At nineteen years of age, it was the trip of my lifetime.
One of my very first travel adventures was in the early ’70s when I went across the country as a passenger on a motorcycle.
My parents were probably terrified for me, but my boyfriend was a good driver, gasoline was $0.29 a gallon, I had $400 in cash, and a plastic coat. What could go wrong?
Leaving from the Midwestern state of Ohio, we headed west on a route that my guy charted out – across the plains, over the Rockies, towards the California coast and up through Canada and along the Alaskan pipeline (before it was completed) and into the Aleutian Islands. We were meeting up with friends for the summer to help them build a log cabin, and this motorcycle trek was a bonus ride to get there.
A few bumps in the road
Since the Alaskan pipeline at that time was only an unsurfaced road with medium sized boulders and sharp rock, the teeth in our heads chattered up and down and our motorcycle tires got torn to shreds. We hadn’t counted on that! It wasn’t like we could order the parts we needed from the internet or at a corner motorcycle shop for this 650 Triumph.
We rode on those abused and sorry tires for miles until we arrived at our friend’s location where we had to go into town to find a telephone. In the woods where he was living, it was pretty rustic; no one had a phone and this was long before cell phones became commonplace.
We bathed in the freezing creek once a week, picked wild blueberries for the pancakes we made in the mornings, and even ground our own grain to make bread.
Well, I ground the grain, the boys built the cabin.
Freedom from the confines of a clock
At this upper latitude, the skies would often be overcast. Since it was summer the sun didn’t set till late in the evenings, so it created this dreamlike state where it was almost always diffused daylight. We never knew what time it was, and being immersed in nature the time of day seemed irrelevant. Who wore a watch in these circumstances? We ate when we were hungry, slept when we were tired.
Life was simple.
Waiting for the tires
We had placed our order for new tires through a long distance call made in town the first days of our arrival and gave a post office box number as an address.
And then we waited.
And waited some more.
We were still preoccupied with building the log cabin, but after several weeks, we called again to verify that our order had been placed. We emphasized that the summer was nearing its end, and since we were on a motorcycle, we had to get our vehicle fixed. If snow came, we’d be locked in for the whole winter.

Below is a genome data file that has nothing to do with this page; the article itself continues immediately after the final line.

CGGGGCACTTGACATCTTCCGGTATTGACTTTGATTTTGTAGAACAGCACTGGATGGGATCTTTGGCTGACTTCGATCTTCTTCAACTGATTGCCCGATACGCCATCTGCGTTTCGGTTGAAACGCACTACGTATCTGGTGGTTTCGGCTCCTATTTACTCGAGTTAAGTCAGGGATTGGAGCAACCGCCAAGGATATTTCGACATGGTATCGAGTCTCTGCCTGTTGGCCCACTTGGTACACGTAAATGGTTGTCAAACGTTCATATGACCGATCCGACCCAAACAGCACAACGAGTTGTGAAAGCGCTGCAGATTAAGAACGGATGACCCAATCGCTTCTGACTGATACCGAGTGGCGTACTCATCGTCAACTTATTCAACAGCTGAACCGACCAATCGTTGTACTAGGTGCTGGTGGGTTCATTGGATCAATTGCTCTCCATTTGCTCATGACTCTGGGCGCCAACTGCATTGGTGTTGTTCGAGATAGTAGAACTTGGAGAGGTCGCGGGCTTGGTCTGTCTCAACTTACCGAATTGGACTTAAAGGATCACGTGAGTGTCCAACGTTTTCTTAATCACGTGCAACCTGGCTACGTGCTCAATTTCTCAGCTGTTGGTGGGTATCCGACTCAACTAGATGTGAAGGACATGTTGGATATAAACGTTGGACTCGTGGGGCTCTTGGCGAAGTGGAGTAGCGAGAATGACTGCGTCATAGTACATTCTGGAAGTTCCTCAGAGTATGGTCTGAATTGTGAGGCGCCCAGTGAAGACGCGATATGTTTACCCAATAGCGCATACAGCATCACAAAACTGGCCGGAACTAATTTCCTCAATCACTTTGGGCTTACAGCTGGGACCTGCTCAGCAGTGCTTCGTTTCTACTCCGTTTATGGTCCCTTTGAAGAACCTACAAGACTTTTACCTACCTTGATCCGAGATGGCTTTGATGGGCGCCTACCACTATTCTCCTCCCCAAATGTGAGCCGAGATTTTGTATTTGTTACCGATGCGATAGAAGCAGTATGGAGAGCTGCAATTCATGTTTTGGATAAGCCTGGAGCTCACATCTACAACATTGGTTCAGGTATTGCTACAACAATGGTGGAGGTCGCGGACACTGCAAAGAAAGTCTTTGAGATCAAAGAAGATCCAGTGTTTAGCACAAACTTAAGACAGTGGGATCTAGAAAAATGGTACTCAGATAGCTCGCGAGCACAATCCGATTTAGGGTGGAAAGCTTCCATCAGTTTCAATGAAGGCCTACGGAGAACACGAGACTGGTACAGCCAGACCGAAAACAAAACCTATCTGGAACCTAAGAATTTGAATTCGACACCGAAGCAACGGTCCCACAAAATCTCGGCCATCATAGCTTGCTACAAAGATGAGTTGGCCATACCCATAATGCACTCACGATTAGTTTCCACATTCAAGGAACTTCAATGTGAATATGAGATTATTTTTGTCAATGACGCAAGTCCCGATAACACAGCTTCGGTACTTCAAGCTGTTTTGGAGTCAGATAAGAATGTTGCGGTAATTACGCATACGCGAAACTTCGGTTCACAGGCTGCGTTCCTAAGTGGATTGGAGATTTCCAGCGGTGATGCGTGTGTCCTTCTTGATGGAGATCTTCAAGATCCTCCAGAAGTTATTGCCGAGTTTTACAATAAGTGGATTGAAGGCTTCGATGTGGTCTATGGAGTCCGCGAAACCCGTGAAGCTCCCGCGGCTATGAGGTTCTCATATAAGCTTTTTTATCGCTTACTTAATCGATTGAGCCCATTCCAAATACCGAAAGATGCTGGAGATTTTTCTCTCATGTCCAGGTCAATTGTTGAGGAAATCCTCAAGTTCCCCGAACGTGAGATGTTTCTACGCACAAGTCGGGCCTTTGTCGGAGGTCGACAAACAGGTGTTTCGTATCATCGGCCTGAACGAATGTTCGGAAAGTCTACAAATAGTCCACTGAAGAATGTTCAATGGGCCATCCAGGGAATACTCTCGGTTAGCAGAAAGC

Our money would have run out, and probably our welcome too. No, we had to get back on the road.
It was stressful at the time, but eventually, our equipment arrived and we bandaged our bike and took off to complete our journey. This time we drove through the Canadian Rockies, then back down into the States and visited National Parks. Sometimes we camped at rest stops, other times we utilized campgrounds and there were a very few occasions when we stopped at a hotel and luxuriated in a hot shower and a firm bed.
Have you ever taken a long motorcycle trip?
We were lucky to have a fairing and really good helmets made by Bell with a face guard. Life was pretty uncomplicated; When it was hot, we were hot. When it was cold, we were cold. When it rained, we were wet.
There was no stereo system and no cushy seats with the passenger looking over the shoulder of the driver. We were alone with our thoughts for hours a day watching the scenery blaze past.
It seemed like it took forever to drive through Kansas. And the Rockies (both Canadian and U.S.) were beyond stunning. The subtlety of the Painted Desert is memorable to this day, and various canyons, including the Grand Canyon, were mind-blowing.
I couldn’t help but think of those who crossed our nation in covered wagons, bringing children, cattle and all of their belongings, transiting mountain ranges and vast plains searching for a better life “somewhere west.”
History came alive for me.
Arriving home that autumn, it felt like my life had changed forever with all the scenery I saw, the people I met, and the experiences I now owned.
Instantly, I began saving up for the next trip – wherever that might be.
My parents were relieved that I returned all in one piece, even though I hadn’t considered any other option!
It wasn’t long before I moved to California at the age of 21.
Forward to the present
To this day, I still travel the world; From the Caribbean Islands to Australia, from Mexico to Europe, from South America to Vietnam, Thailand and Laos. I enjoy the wide array of humanity, culture and personalities of people, and the natural beauty of this earth is breathtaking. There is nothing quite like travel; it stretches the perspective and builds self-reliance.
I love the quote by Mark Twain: “Travel is fatal to prejudice, bigotry and narrow-mindedness…”
And while I realize that some people have no love of travel or wandering the earth, for myself, I’m hooked on adventure.
About the Author
Akaisha Kaderli along with her husband are recognized retirement experts and internationally published authors on topics of finance, medical tourism and world travel. With the wealth of information they share on their award winning website RetireEarlyLifestyle.com, they have been helping people achieve their own retirement dreams since 1991. They wrote the popular books, The Adventurer’s Guide to Early Retirement and Your Retirement Dream IS Possible available on their website bookstore or on Amazon.com.